This is a form of the "least restrictive alternative" argument, and we concluded in Part I that an election law need not be "least restrictive." It is enough if the statute achieves permissible ends without pointless restrictions on speech and association. Section 10-4 is not pointless or plainly excessive in relation to its ends. Moreover, the form of "least restrictive alternative" argument Moore has advanced is misleading. Every time a state does less than the maximum it achieves less too, and so it opens itself to the sort of argument Moore makes - that the statute achieves too little to be valid. As we have rejected the argument that the state must do less (the traditional "least restrictive means" approach), so we reject the argument that the state does itself in by attempting to make do with less.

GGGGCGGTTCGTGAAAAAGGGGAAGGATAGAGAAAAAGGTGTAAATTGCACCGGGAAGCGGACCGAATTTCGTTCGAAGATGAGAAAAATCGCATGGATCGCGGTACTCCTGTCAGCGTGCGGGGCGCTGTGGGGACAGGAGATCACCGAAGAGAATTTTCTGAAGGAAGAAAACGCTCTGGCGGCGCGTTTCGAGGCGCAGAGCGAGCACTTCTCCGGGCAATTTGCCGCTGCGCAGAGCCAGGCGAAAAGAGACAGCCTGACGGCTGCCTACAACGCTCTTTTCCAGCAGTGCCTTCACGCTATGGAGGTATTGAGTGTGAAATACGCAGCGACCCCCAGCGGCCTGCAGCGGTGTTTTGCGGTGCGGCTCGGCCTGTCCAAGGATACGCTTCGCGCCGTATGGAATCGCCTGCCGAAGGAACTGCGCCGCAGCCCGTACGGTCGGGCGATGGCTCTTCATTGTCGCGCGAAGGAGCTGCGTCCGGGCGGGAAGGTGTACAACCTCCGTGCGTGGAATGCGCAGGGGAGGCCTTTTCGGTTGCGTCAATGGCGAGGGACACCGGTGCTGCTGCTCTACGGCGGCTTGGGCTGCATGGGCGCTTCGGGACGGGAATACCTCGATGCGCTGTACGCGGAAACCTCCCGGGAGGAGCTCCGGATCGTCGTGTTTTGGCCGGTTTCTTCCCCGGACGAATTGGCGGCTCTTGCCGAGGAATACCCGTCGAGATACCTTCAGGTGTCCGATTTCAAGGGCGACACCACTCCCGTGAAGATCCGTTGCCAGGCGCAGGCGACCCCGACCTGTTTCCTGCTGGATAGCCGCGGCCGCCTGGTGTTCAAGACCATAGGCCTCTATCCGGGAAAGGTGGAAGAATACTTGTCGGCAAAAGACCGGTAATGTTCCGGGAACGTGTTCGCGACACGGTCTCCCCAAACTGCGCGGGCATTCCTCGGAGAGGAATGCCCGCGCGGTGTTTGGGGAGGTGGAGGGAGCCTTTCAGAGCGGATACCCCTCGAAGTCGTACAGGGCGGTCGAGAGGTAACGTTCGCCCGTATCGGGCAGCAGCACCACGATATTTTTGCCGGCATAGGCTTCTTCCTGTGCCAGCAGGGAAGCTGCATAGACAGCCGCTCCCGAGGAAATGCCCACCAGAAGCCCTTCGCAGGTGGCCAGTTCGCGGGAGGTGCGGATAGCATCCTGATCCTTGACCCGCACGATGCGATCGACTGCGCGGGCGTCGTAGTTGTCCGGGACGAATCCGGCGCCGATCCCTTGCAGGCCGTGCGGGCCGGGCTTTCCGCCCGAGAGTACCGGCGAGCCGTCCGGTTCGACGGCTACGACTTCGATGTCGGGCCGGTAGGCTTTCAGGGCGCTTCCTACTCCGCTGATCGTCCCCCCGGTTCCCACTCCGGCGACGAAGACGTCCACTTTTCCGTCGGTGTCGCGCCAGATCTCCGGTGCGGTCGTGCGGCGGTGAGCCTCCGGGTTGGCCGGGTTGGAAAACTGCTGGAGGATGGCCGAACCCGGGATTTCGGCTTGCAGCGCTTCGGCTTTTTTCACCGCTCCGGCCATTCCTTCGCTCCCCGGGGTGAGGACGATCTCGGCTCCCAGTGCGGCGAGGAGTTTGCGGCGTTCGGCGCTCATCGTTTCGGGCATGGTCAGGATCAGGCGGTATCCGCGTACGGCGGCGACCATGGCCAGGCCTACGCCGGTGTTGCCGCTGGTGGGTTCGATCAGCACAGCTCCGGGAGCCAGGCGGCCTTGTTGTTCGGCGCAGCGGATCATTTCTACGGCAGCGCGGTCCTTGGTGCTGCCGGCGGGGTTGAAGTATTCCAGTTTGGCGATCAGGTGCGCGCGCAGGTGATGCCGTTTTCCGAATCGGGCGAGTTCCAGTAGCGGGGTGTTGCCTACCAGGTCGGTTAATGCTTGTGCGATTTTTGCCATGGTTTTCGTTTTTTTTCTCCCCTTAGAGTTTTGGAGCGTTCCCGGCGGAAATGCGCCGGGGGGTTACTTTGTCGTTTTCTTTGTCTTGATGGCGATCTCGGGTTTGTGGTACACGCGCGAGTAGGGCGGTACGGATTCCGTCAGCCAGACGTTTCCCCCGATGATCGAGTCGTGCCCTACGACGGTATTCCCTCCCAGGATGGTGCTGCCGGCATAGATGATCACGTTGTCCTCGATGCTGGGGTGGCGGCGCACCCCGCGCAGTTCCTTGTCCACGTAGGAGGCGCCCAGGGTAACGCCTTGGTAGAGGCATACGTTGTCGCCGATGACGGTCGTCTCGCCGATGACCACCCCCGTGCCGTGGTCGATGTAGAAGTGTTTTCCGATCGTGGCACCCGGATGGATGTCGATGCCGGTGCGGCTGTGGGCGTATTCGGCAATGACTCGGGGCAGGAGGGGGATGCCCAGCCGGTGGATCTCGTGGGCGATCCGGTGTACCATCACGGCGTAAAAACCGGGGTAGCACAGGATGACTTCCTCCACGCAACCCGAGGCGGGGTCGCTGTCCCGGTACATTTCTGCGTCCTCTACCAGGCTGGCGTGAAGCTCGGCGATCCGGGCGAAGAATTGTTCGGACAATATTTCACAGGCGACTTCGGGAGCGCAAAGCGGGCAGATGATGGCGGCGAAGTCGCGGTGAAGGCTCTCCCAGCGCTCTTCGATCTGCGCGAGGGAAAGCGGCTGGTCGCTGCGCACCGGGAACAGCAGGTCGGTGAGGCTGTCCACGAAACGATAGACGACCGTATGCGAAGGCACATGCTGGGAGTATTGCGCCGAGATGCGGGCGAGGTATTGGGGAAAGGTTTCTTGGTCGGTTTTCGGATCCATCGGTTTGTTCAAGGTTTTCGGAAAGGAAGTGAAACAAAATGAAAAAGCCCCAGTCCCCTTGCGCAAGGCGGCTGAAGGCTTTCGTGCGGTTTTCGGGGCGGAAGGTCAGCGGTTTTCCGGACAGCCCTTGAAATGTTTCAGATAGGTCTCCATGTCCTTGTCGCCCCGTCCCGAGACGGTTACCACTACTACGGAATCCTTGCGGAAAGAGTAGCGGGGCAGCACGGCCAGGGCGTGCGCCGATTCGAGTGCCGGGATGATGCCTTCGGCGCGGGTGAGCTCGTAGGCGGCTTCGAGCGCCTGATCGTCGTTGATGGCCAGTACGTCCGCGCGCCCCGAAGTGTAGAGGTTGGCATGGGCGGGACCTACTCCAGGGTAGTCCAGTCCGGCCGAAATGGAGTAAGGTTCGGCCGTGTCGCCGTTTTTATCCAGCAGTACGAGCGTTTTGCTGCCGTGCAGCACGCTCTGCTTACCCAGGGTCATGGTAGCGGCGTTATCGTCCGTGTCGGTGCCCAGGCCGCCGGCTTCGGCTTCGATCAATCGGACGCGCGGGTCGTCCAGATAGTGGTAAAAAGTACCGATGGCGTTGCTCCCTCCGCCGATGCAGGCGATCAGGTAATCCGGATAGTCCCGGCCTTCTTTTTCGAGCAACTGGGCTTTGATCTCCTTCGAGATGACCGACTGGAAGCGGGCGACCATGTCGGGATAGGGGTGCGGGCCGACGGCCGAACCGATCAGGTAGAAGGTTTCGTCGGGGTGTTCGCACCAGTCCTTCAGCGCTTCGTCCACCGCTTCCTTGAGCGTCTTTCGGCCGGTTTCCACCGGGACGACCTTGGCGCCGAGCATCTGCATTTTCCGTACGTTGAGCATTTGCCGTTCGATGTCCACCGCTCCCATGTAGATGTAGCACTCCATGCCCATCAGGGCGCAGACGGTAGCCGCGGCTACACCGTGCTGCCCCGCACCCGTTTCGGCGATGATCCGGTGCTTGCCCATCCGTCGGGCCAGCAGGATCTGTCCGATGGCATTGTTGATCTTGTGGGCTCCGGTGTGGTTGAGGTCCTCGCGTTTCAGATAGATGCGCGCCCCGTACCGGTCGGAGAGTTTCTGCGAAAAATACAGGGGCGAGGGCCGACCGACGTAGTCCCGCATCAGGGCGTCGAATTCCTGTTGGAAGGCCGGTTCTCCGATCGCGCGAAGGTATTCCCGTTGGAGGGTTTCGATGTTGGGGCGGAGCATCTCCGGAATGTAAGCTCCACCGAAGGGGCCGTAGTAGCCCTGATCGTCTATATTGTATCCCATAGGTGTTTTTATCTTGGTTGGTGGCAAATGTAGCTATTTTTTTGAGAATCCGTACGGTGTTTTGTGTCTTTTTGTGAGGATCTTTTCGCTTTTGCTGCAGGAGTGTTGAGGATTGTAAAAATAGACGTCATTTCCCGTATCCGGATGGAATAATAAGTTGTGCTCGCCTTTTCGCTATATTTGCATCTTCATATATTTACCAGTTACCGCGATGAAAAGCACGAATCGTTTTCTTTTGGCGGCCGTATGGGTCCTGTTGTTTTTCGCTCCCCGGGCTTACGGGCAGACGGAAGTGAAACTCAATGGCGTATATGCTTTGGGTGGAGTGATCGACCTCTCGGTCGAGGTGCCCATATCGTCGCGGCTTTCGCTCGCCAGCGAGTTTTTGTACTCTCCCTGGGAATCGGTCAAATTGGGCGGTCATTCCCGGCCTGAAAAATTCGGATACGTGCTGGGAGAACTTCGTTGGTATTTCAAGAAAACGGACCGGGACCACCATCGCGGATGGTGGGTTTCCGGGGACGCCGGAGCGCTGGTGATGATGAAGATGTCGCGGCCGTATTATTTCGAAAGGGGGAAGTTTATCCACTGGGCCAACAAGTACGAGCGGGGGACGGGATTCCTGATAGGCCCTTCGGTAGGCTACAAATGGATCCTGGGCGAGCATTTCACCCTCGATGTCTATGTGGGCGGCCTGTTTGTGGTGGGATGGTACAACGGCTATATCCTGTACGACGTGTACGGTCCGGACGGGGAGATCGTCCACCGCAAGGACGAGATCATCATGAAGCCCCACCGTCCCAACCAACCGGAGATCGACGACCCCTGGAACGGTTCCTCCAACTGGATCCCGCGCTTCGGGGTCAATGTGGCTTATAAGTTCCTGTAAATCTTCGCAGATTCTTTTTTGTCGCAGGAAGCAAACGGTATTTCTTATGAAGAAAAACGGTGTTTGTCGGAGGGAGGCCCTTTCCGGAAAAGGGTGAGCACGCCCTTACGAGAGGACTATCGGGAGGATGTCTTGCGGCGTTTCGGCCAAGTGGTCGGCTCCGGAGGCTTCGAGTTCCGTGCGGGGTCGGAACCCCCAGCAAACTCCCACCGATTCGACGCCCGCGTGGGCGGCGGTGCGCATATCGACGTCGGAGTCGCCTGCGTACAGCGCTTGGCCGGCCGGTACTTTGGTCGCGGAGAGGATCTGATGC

It may be easier to see that § 10-4 is a less restrictive alternative. It is less restrictive than two kinds of rules the Supreme Court upheld in Storer : disaffiliation statutes and sore loser statutes. A disaffiliation statute provides that a candidate must resign (disaffiliate) from one party a substantial time before running on the ticket of another or as an independent. The statute in Storer required disaffiliation, a year in advance, and the Court found this a legitimate way to secure party unity and focus the party's energies on intra-party competition designed to produce the best candidate. Cf. Rosario v. Rockefeller, supra (sustaining a statute requiring a voter to resign from a party 11 months in advance of voting in the primary of another party). The sore loser statute upheld in Storer barred the loser in a party's primary election from running in the general election on any ticket or as an independent. The Court invoked the same set of interests; we suppose it also would have sustained a sore loser statute that treated someone who withdrew from a primary in the face of impending defeat (as Moore did) the same way it treats candidates who endure through election day and lose then.